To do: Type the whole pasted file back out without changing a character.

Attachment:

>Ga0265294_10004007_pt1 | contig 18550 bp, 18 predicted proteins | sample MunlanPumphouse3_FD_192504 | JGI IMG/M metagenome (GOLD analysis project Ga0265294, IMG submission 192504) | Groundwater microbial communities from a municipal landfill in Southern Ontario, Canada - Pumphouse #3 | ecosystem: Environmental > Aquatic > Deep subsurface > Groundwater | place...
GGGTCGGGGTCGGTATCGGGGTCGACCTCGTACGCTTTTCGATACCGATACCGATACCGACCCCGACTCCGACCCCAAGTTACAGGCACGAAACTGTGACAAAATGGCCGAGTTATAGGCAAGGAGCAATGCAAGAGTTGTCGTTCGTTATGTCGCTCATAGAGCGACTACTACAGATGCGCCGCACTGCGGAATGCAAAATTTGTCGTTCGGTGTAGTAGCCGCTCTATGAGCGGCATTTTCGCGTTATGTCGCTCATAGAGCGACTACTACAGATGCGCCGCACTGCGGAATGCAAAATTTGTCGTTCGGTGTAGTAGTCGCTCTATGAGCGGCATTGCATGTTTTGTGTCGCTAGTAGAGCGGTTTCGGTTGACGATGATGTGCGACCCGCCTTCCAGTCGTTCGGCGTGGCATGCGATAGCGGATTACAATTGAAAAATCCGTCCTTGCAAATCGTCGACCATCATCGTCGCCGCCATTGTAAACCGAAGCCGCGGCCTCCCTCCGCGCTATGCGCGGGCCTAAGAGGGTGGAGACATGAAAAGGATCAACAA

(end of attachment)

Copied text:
>Ga0265294_10004007_pt1 | contig 18550 bp, 18 predicted proteins | sample MunlanPumphouse3_FD_192504 | JGI IMG/M metagenome (GOLD analysis project Ga0265294, IMG submission 192504) | Groundwater microbial communities from a municipal landfill in Southern Ontario, Canada - Pumphouse #3 | ecosystem: Environmental > Aquatic > Deep subsurface > Groundwater | place...
GGGTCGGGGTCGGTATCGGGGTCGACCTCGTACGCTTTTCGATACCGATACCGATACCGACCCCGACTCCGACCCCAAGTTACAGGCACGAAACTGTGACAAAATGGCCGAGTTATAGGCAAGGAGCAATGCAAGAGTTGTCGTTCGTTATGTCGCTCATAGAGCGACTACTACAGATGCGCCGCACTGCGGAATGCAAAATTTGTCGTTCGGTGTAGTAGCCGCTCTATGAGCGGCATTTTCGCGTTATGTCGCTCATAGAGCGACTACTACAGATGCGCCGCACTGCGGAATGCAAAATTTGTCGTTCGGTGTAGTAGTCGCTCTATGAGCGGCATTGCATGTTTTGTGTCGCTAGTAGAGCGGTTTCGGTTGACGATGATGTGCGACCCGCCTTCCAGTCGTTCGGCGTGGCATGCGATAGCGGATTACAATTGAAAAATCCGTCCTTGCAAATCGTCGACCATCATCGTCGCCGCCATTGTAAACCGAAGCCGCGGCCTCCCTCCGCGCTATGCGCGGGCCTAAGAGGGTGGAGACATGAAAAGGATCAACAA